Richard Horton, editor-in-chief of The Lancet, has written “a sort of history, diagnosis and prescription” of the COVID-19 pandemic in real time, writes reviewer Stephen Buranyi. Horton’s new book is haunted by the question: how did two of the richest, most powerful and most scientifically advanced countries in the world — the United States and the United Kingdom — get it so wrong, and cause such ongoing pain for their inhabitants?

    Nature | 6 min read

  • Horton’s new book is haunted by the question: how did two of the richest, most powerful and most scientifically advanced countries in the world — the United States and the United Kingdom — get it so wrong, and cause such ongoing pain for their inhabitants?


    I don't know about the UK but my answer for the U.S. is that our society has turned away from science & technology. We abandoned our traditions. We abandoned our birthright! Granted, the U.S. and all societies have always had an uneasy relationship with science. It upsets people. It discovers things that some people do not want to hear about, such as the theory of evolution. But our elite going back to George Washington, Jefferson and Franklin have always supported science. Franklin himself was one of the greatest scientists of his era.


    The U.S. would never have become a unified nation without technology, especially the telegraph and the railroad. We owe our existence as a nation to science. We have forgotten that.


    Quoting the book review:


    "Politicians are easy targets, though. Horton goes further, to suggest that although scientists in general have performed admirably, many of those advising the government directly contributed to what he calls 'the greatest science policy failure for a generation'."


    Cold fusion was the greatest science failure for generation. For the last two centuries.



    "Elsewhere, the book discusses places with less-egregious failures, such as Spain and France, and the rare successes, such as New Zealand, and Kerala in India."


    This is nonsense. So far, the successes outnumber the failures counting by population. The successes include China, 1.2 billion, Korea and Japan. Could it be the author and the reviewer are unaware of these? tthey cite New Zealand, which is a good example but it is a small country.

  • Here is  a podcast that contains a pretty good tutorial on immune response and how it relates to SARS-Covid-2 and other viruses. You can listen to the podcast, or simply read the Show Notes as a summary.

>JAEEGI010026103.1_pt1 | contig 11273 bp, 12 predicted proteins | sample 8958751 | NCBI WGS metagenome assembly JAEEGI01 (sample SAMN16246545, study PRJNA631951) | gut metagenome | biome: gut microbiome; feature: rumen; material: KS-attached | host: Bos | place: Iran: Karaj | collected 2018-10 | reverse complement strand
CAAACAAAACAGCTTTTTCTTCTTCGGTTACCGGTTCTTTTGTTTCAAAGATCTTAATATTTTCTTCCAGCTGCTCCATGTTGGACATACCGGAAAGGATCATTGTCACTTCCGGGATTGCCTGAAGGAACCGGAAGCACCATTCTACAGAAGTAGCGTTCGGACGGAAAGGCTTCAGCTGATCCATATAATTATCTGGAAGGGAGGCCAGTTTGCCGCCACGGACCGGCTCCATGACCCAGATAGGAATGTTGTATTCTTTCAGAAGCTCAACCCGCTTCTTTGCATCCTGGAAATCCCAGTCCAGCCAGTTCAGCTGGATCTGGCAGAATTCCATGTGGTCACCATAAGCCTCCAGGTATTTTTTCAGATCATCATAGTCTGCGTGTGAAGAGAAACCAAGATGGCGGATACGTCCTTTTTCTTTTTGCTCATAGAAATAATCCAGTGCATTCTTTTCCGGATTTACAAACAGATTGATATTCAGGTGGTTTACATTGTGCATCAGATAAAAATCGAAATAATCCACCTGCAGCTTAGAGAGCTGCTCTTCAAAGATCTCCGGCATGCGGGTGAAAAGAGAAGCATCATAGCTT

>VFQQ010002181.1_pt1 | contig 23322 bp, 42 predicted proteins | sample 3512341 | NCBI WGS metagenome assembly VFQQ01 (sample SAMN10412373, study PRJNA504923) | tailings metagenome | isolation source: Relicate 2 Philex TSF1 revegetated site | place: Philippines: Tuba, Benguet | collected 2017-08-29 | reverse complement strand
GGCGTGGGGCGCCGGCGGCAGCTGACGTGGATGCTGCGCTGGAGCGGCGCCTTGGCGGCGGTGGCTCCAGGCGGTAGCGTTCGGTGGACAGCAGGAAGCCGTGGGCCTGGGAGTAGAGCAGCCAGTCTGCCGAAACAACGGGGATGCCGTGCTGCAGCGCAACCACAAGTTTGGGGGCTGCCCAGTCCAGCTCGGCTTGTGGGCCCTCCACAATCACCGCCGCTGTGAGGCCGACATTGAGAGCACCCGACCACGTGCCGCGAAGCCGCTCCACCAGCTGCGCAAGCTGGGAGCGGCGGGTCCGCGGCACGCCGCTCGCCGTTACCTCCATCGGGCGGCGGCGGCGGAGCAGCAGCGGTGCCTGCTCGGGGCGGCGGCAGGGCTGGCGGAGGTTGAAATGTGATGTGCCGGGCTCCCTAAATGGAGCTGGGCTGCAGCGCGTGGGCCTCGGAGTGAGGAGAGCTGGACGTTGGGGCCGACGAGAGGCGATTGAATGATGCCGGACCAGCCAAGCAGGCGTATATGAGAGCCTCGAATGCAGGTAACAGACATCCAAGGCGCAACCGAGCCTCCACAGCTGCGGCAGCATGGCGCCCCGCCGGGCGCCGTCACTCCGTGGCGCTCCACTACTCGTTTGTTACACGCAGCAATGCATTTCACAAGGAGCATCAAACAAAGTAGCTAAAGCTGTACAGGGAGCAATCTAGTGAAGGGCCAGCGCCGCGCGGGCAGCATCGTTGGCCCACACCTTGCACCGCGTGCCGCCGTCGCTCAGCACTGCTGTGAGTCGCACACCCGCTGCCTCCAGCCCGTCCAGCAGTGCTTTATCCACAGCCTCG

Quote

    An experiment displaying the enormous variability from person to person (Upcoming paper out of the Rockefeller lab)

    • 70 people who had coronavirus
    • They looked for the presence of neutralizing antibodies
    • Almost 20% of them did not make neutralizing antibodies
    • In other words, 20% of people that had IgG/IgM antibodies did not actually have antibodies that could neutralize the virus when a special assay was done
    • Furthermore, each person made a different volume (titer) of neutralizing antibodies (some made tons and others made little)
    • It’s unclear how those 20% without neutralizing antibodies were able to survive the virus/or how they clinically responded to the virus
    • I.e., They could have had a lower inoculum of infection, or they might have been asymptomatic

    -David’s takeaway:

    • There’s enormous variability in the B cell response to coronavirus
    • The B cell response is what creates antibodies
    • The open questions are…


    • Can those individuals that did NOT make a good neutralizing antibody response be reinfected?
    • If so, how soon after?
    • And that ability to be infected… does it correlate with neutralizing antibodies in the serum?
  • No one said it is possible to be sure. However, the experts say it is likely a vaccine can be developed. You disagree.

    NO I did not say anything about the likelihood of a vaccine. READ don't twist. I said I had doubts. I gave no statistical level of my doubts or probabilities of likelihoods.